While the cheap seats above are cutting the pharmacists, the San Francisco Health Plan has decided to pay pharmacists $20 for the mandatory consultation to dispense the morning after pill. The plan also pays $30 for the pill. Top
The University of California, Irvine has stopped taking indigent patients for other than emergency conditions. The hospital has not received enough funding from the Orange County supervisors. They are still owed $10.5 million for the past year and an additional $2.5 million for physician fees. They are limiting their services to those indigents who live more than five miles from the hospital or two miles from their clinics in Anaheim and Santa Ana. The patients that require care will be sent to surrounding hospitals. These private hospitals will put the political pressure on the supes to pay up. UC Irvine will also put into place a case management system for the indigent so they will not seek unnecessary services.
Even the Federal Government is getting into the act. The Veteran's Hospitals have been ordered to halt the recruitment of new patients. This halt of the outreach program may be the impetus to get rid of the un-needed and costly program. This stems from a 1996 law that opened the program to all veterans. Say thank you to Monica's boyfriend.
The practice of boutique medicine is getting slightly larger with some hospitals like Mass General, Boca Raton Community, Bethesda Memorial Hospital in Boynton Beach, Florida and Good Samaritan in West Palm Beach coming across as the biggest hypocrites of all. The hospitals have concierge floors and wings that patients pay more for but that's supposedly different than physicians charging more for being able to spend more time with their patient. One Internist was told to increase his practice from 3500 patients to over 5000 per year. He quit and now has a better life seeing a smaller amount of patients and giving them more time. There are several unanswered questions but of little relevance. The main one is are these boutique patients doing better? This is not important since as one person said its the difference between first class and coach. They both get you there but the passenger decides how they wish to travel. Top
The Health Plan of the Redwoods who went to court to stop the physician specialists to whom they owe millions of dollars from dripping out of the HMO, has now gone belly-up. The disbanding means that the physicians were right and the HMO will pay only a few cents on each dollar owed. This also gives the patients relief to go to another plan, if they can find one. Good bye and good riddance.
The 11th California IPA this year has closed its doors for the usual reason, low payments. University Affiliates in Southern California was started by University of Southern California. Top
Los Angeles County is threatening to close one of its largest and busiest hospitals, Harbor, UCLA Medical Center. The reason is, of course, money. The hospital refuses to reduce the services it offers and so will be closed piece by piece. The first to go is the psychiatric ED, followed by the general ED, surgical wards, and lastly the ICU. the hospital would then become an outpatient clinic. Not only would this leave a huge hole in the Los Angeles basin for coverage but would also deprive future physicians of the ability to train. This eventually means less well trained physicians to care for all communities. If a proposed tax to keep the Harbor trauma and other services open does not pass in November the services will be consolidated at County-USC and King-Drew Medical Center in Watts. The Olive View-UCLA Center would also become a clinic. Top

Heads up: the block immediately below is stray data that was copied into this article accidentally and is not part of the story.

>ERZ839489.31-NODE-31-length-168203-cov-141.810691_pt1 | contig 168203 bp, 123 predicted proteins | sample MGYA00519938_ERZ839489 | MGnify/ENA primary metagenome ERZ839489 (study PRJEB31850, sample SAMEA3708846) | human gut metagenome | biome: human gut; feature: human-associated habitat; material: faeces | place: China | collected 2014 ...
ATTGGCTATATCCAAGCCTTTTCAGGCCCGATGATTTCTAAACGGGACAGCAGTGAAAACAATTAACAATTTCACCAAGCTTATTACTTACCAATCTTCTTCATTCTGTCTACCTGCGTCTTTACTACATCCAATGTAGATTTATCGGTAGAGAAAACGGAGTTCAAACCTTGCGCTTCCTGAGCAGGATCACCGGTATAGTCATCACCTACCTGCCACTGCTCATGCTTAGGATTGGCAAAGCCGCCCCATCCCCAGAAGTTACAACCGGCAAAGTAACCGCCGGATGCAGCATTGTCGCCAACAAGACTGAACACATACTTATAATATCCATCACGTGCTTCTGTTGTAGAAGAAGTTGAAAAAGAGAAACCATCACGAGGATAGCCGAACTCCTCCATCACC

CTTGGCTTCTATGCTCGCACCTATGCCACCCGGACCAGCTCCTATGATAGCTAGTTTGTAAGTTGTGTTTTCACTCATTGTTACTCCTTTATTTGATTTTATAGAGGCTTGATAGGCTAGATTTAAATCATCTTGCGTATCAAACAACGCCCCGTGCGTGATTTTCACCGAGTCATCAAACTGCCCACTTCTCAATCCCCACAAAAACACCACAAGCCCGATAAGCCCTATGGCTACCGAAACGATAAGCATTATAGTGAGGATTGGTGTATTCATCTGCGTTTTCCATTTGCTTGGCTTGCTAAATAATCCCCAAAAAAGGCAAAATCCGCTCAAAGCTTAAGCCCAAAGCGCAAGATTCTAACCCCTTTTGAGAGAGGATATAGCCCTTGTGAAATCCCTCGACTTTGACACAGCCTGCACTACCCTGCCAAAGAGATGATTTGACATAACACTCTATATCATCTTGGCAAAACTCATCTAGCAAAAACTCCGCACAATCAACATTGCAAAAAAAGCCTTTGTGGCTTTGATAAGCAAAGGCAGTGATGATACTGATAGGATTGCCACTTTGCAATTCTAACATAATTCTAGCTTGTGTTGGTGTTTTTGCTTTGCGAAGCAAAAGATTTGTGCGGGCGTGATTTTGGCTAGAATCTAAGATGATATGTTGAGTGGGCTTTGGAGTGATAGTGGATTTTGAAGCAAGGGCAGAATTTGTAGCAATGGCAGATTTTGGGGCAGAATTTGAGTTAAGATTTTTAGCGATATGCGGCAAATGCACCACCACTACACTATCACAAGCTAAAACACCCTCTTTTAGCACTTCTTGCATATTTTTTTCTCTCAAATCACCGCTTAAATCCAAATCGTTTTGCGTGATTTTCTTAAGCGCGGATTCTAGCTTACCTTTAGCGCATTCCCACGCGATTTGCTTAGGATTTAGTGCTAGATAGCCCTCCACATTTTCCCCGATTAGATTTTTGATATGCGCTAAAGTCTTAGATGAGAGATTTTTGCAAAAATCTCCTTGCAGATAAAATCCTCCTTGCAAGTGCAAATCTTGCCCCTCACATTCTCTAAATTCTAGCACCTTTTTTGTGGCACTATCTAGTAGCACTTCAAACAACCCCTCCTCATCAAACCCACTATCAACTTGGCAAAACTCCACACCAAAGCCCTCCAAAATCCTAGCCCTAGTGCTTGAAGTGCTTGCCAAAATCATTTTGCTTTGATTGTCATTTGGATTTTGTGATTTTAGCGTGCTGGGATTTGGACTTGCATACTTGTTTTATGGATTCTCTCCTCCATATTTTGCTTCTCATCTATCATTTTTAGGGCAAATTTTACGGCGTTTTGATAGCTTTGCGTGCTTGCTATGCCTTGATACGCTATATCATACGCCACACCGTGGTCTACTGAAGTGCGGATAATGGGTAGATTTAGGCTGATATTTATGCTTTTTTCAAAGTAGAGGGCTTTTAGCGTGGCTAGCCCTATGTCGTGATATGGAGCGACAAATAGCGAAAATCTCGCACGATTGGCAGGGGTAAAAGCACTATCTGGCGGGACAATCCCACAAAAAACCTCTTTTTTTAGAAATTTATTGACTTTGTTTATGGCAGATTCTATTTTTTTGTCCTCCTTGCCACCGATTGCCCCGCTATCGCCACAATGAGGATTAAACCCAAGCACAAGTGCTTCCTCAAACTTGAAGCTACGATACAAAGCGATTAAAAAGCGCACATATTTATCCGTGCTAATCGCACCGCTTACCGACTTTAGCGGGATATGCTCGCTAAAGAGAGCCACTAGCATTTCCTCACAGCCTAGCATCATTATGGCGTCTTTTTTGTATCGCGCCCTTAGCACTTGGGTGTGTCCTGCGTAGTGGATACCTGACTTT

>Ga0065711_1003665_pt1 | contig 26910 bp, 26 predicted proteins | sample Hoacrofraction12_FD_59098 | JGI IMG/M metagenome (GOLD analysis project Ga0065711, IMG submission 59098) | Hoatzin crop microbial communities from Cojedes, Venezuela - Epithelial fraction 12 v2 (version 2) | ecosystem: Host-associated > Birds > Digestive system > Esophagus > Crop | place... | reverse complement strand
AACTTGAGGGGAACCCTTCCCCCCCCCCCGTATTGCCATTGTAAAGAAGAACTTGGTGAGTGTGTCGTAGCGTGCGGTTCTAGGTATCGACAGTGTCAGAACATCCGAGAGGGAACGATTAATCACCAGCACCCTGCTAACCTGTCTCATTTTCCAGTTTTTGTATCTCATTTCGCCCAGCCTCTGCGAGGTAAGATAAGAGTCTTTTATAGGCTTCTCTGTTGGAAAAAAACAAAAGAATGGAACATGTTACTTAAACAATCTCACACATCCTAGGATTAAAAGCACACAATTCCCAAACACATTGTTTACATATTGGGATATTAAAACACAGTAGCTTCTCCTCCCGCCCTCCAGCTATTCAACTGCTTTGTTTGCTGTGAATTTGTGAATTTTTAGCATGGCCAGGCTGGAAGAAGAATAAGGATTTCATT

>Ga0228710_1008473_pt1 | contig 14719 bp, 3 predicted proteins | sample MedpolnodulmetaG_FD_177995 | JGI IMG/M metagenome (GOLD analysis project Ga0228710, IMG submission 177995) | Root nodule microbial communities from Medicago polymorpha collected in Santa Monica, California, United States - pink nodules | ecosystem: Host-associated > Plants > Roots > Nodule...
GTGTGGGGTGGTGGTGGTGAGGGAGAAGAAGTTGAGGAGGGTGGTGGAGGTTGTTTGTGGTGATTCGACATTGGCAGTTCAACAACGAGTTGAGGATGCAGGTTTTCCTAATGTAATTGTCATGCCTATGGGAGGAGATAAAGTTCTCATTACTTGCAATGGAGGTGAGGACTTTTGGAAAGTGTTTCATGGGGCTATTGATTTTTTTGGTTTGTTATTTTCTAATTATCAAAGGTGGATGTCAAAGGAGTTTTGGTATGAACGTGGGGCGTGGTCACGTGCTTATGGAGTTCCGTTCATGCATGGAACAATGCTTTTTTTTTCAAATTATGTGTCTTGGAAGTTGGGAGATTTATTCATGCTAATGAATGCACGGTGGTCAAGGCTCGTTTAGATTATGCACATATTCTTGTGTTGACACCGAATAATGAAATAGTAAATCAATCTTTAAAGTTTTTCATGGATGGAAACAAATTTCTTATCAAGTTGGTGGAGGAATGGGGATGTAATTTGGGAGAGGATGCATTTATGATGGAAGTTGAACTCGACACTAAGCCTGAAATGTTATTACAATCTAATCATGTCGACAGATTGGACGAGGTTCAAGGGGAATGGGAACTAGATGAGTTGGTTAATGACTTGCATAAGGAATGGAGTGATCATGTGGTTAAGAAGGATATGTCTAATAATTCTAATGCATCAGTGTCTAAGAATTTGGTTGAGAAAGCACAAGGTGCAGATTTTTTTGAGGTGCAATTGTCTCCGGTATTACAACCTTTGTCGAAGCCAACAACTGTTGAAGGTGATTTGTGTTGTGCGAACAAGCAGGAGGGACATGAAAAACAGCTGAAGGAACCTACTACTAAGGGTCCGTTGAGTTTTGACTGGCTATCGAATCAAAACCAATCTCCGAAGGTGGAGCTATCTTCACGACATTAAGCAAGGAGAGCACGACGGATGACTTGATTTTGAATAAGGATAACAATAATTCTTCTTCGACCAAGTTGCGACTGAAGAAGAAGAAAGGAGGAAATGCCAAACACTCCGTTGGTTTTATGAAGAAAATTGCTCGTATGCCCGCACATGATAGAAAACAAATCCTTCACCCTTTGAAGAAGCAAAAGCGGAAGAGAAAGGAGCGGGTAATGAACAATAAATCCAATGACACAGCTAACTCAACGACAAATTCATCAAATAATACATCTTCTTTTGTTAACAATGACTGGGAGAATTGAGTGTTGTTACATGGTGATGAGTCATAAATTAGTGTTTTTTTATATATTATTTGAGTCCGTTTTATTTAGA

The Cincinnati Business Journal reports the slow and continuing death of the failed HMO concept. They state that Ohio and Kentucky have reached the lowest numbers in the past six years. The trend by employers is to the more flexible PPOs. Currently the HMO population is 37% in Ohio and 30% in Kentucky.
American Medical has decided, after the large amount of negative press it received, to no longer practice reunderwriting as of January 1. They used to bump up any patient's insurance fee if they made a claim. The insurance company says what they did was OK but changed anyway due to pressure from the brokers and the loss of the ability to write insurance in Florida for one year.
The People's Republic of Massachusetts is bracing for high deductible HMO plans. The deductible could be as high as $7500. The insurers are doing this to keep costs down for the employer not the employee. The Department of insurance has already given the green light to several companies for a $1000 deductible. They are considering the larger one and whether this might impact care. Duh?
Anthem Inc. has been downcoding and denying legitimate claims state the AMA and many state medical societies. The unilateral changes started 1 1/2 years ago ad continue. The physicians so far have not sued but have attempted to work via the state insurance commissions. If that does not change Anthem the should and will sue for back monies owed plus interest and attorney fees. This will eat into profits and will bring physicians out of their networks, not a good combination for a business that wants to stay afloat.
A Louisville company is attempting to become the credentialing company for insurance companies across the country. They want to collect the information on all the physicians and for each physician credentialed they chare a fee of between $45 and $125 per physician. this fee is paid by the companies or hospitals and not by the doctors. Top
The FTC is stepping up its scrutiny of the medical professions antitrust provisions. They are going to spend an additional 50% on this industry alone. The agency will go back and see if its prior allowing of mergers increased costs. If so they may ask via administrative hearings that the mergers be dissolved. They are afraid the new larger hospital chains have potentially too much clout and therefore the consumer is paying too much via increased insurance payments. The interesting aspect is the administrative hearings are held by the FTC. They therefore are the prosecutor and judge, a nice but unethical arrangement. Top
DISCLAIMER: Although this article is updated periodically, it reflects the author's point of view at the time of publication. Nothing in this article constitutes legal advice. Readers should consult with their own legal counsel before acting on any of the information presented.